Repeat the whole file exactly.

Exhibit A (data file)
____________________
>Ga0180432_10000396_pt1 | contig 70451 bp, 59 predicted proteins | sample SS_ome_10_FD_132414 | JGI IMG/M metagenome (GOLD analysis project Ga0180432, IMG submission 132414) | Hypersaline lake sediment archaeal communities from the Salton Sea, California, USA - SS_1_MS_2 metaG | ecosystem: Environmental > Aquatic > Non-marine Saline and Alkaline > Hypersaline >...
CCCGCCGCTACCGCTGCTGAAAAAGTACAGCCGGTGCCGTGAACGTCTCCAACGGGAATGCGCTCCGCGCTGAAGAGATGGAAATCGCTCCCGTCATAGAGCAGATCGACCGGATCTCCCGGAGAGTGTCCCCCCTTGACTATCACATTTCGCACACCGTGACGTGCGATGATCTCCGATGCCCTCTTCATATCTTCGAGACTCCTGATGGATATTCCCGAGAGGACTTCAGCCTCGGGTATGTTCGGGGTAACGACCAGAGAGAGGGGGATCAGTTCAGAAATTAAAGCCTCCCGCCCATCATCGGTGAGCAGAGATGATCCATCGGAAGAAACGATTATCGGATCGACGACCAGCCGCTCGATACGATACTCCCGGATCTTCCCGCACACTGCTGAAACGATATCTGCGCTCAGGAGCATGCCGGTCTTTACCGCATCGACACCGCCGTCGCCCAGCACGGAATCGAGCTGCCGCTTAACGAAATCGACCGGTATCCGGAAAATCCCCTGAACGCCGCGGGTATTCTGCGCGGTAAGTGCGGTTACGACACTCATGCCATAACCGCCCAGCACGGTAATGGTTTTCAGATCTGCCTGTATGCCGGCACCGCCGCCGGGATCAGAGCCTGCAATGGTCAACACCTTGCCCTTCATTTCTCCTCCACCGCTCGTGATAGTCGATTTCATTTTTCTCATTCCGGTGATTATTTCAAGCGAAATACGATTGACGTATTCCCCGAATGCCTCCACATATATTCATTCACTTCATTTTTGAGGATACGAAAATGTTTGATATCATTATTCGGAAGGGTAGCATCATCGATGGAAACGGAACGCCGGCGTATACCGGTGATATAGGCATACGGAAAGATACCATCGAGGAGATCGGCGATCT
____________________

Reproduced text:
>Ga0180432_10000396_pt1 | contig 70451 bp, 59 predicted proteins | sample SS_ome_10_FD_132414 | JGI IMG/M metagenome (GOLD analysis project Ga0180432, IMG submission 132414) | Hypersaline lake sediment archaeal communities from the Salton Sea, California, USA - SS_1_MS_2 metaG | ecosystem: Environmental > Aquatic > Non-marine Saline and Alkaline > Hypersaline >...
CCCGCCGCTACCGCTGCTGAAAAAGTACAGCCGGTGCCGTGAACGTCTCCAACGGGAATGCGCTCCGCGCTGAAGAGATGGAAATCGCTCCCGTCATAGAGCAGATCGACCGGATCTCCCGGAGAGTGTCCCCCCTTGACTATCACATTTCGCACACCGTGACGTGCGATGATCTCCGATGCCCTCTTCATATCTTCGAGACTCCTGATGGATATTCCCGAGAGGACTTCAGCCTCGGGTATGTTCGGGGTAACGACCAGAGAGAGGGGGATCAGTTCAGAAATTAAAGCCTCCCGCCCATCATCGGTGAGCAGAGATGATCCATCGGAAGAAACGATTATCGGATCGACGACCAGCCGCTCGATACGATACTCCCGGATCTTCCCGCACACTGCTGAAACGATATCTGCGCTCAGGAGCATGCCGGTCTTTACCGCATCGACACCGCCGTCGCCCAGCACGGAATCGAGCTGCCGCTTAACGAAATCGACCGGTATCCGGAAAATCCCCTGAACGCCGCGGGTATTCTGCGCGGTAAGTGCGGTTACGACACTCATGCCATAACCGCCCAGCACGGTAATGGTTTTCAGATCTGCCTGTATGCCGGCACCGCCGCCGGGATCAGAGCCTGCAATGGTCAACACCTTGCCCTTCATTTCTCCTCCACCGCTCGTGATAGTCGATTTCATTTTTCTCATTCCGGTGATTATTTCAAGCGAAATACGATTGACGTATTCCCCGAATGCCTCCACATATATTCATTCACTTCATTTTTGAGGATACGAAAATGTTTGATATCATTATTCGGAAGGGTAGCATCATCGATGGAAACGGAACGCCGGCGTATACCGGTGATATAGGCATACGGAAAGATACCATCGAGGAGATCGGCGATCT